Moonraker: The low-point of the 007 franchise
James R | On 17, Sep 2021
Moonraker. A film that actually manages to make less sense than its meaningless title song. Following The Man with the Golden Gun, it fell to Lewis Gilbert to try and up the stakes and spectacle from The Spy Who Loved Me – and the result was the most bombastic Bond film of them all, only topped many years later by Pierce Brosnan’s Die Another Day.
Written by Christopher Wood, the film is more concerned with sex, one-liners and lasers than anything resembling a plot, and it shows – the main thing you remember about the script after the end credits roll is the way it shoehorns in references to The Magnificent Seven and Close Encounters of the Third Kind. The result is a string of incoherent action sequences and, while Richard Graydon and Jake Lombard’s stuntwork is astonishing stuff, it never offers any emotional pay-off – each time Bond escapes a life-threatening situation, you’re not surprised, elated or even relieved, and, unlike many other Bond outings, you’re not particularly enjoying it either.
The lack of stakes is established from the off, with Roger Moore falling out of a plane without a parachute and (spoiler) not dying – even with the interference of Richard Kiel’s Jaws, returning to reprise his scene-stealing role from The Spy Who Loved Me. But if that sets in motion a non-stop one-upmanship – including a rather absurd jaunt through Venice – it does at least pya off with one of the most memorable endings of a 007 film. Yes, the ending that actually sees Bond go into space.
Ken Adam once again proves the saving grace of Roger Moore’s Bond, crafting some of the most massive sets ever built in France and there’s something undeniably satisfying in seeing them being blown into smithereens. Any potential for peril, though, is swiftly undermined by the decision to turn Jaws into a good guy, as he falls in love with another henchperson, Dolly (Blanche Ravalec), and they end up getting their own escape pod away from the space station. It’s undermined further by the relentless string of one-liners that are a little too cheesy, even by Roger Moore’s standards, right up to him “attempting re-entry” with Holly Goodhead (Lois Chiles) – a NASA scientist and CIA agent who nonetheless is objectified despite her smarts, and despite Moore’s increasingly apparent old age.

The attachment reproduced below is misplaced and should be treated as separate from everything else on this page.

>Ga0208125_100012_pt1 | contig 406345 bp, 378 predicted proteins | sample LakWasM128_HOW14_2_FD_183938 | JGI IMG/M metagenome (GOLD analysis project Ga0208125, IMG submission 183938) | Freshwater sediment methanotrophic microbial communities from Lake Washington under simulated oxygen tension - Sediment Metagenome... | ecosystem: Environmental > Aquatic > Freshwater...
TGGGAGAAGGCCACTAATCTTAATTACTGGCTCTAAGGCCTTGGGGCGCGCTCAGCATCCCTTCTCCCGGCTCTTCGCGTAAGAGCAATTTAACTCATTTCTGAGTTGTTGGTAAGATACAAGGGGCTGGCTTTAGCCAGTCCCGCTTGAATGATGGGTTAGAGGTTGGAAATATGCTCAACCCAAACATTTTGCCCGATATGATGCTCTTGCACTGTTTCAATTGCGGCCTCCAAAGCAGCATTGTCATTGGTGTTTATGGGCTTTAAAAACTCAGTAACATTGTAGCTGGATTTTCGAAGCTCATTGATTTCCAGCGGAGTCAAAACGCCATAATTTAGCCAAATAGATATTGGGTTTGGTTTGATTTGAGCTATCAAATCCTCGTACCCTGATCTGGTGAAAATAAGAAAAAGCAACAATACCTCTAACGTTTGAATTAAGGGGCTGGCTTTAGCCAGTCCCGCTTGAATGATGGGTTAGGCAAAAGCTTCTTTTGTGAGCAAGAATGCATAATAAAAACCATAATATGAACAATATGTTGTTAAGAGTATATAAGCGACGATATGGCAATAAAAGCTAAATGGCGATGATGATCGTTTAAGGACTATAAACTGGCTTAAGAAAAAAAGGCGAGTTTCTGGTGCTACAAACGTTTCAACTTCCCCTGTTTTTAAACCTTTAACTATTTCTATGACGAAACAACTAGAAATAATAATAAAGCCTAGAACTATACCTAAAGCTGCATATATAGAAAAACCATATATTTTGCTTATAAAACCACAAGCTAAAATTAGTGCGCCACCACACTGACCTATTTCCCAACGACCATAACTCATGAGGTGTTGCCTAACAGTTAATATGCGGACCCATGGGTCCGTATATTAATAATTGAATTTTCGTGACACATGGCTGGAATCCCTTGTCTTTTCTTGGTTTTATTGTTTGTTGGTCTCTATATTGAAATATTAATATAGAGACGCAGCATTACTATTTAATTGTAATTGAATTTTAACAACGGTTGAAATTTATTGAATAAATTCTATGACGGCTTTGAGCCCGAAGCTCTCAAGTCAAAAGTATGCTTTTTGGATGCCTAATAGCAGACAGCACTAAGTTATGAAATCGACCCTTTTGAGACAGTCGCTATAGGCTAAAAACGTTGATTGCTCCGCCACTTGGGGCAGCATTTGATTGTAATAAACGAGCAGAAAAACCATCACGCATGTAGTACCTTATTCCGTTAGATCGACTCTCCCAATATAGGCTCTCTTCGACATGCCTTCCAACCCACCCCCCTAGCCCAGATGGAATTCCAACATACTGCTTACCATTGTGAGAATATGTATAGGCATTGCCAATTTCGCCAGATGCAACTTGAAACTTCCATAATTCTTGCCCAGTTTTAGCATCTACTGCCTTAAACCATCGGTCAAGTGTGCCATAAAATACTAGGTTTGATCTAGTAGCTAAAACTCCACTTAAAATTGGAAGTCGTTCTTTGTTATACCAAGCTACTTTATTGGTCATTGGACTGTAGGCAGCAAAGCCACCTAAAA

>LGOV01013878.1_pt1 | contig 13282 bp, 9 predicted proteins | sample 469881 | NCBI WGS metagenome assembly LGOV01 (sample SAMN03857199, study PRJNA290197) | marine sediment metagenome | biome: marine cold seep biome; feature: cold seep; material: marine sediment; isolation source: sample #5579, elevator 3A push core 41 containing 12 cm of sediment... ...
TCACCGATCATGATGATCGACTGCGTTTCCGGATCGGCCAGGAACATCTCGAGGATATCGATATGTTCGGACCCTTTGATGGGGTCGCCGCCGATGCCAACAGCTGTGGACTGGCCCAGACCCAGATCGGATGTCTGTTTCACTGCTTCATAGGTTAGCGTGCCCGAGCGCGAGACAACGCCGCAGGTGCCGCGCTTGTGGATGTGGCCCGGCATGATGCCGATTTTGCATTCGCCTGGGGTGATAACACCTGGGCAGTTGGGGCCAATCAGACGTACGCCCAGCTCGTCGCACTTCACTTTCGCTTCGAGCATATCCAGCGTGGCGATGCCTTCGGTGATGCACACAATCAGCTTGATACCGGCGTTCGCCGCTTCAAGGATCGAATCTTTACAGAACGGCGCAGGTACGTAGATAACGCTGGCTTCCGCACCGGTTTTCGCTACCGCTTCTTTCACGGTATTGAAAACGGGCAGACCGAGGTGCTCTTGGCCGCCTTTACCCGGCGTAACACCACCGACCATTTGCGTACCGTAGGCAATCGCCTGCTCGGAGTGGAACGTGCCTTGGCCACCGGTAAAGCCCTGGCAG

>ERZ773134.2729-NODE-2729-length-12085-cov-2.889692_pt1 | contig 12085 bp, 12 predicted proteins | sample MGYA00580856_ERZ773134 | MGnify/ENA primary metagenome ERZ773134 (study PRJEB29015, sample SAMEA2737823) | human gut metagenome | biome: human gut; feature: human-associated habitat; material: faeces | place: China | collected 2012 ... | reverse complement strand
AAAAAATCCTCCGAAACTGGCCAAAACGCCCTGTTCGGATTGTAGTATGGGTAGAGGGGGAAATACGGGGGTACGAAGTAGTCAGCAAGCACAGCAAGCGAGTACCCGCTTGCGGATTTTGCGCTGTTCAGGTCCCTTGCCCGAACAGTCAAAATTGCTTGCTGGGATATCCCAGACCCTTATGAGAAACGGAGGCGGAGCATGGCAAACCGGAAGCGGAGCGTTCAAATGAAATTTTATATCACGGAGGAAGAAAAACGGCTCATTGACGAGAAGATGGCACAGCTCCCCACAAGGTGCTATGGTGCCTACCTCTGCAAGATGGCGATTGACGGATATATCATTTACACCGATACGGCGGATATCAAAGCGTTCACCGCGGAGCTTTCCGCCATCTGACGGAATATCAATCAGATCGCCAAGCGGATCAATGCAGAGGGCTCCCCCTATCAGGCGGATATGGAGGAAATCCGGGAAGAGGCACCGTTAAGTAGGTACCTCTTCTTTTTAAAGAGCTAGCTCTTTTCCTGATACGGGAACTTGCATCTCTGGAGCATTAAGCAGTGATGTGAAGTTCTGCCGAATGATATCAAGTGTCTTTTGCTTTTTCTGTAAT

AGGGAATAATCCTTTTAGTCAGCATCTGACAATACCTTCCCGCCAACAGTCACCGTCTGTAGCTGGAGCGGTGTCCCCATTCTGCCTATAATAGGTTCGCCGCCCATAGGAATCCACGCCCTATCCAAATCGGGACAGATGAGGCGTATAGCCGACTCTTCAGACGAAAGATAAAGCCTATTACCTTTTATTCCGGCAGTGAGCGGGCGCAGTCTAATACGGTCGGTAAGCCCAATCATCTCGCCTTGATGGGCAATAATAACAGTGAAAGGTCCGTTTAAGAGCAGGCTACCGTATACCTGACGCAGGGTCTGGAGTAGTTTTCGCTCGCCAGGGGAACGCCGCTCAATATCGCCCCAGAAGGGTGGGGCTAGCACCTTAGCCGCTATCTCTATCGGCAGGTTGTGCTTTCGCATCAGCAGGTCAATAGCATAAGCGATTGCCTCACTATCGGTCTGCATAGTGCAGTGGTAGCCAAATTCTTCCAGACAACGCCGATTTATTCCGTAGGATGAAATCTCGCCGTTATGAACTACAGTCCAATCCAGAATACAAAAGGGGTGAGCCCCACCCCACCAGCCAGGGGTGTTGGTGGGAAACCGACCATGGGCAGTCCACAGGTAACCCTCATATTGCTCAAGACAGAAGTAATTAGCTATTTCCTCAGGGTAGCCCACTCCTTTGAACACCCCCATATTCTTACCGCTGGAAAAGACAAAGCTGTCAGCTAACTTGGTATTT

There’s certainly something very intriguing about Moonraker – it’s one of the rare instances when the Bond franchise is visibly influenced by what else is going on in cinema at the time. Like Casino Royale responding to the rise of Jason Bourne, Moonraker was directly influenced by the box office success of Star Wars two years earlier (with the originally planned For Your Eyes Only instead pushed back to be the next Bond film). Even the death of Hugo Drax (Michael Lonsdale) – a megalomaniacal space tycoon with plans to kill off the human race and preserve a small group of people he deemed genetically superior – sees him ejected out the airlock in a manner not dissimilar to Alien, released in the same year. But rather than focus on what 007 does best, the need for Bond to compete on the blockbuster stage only sends this misguided sci-fi mash-up drifting out into orbit.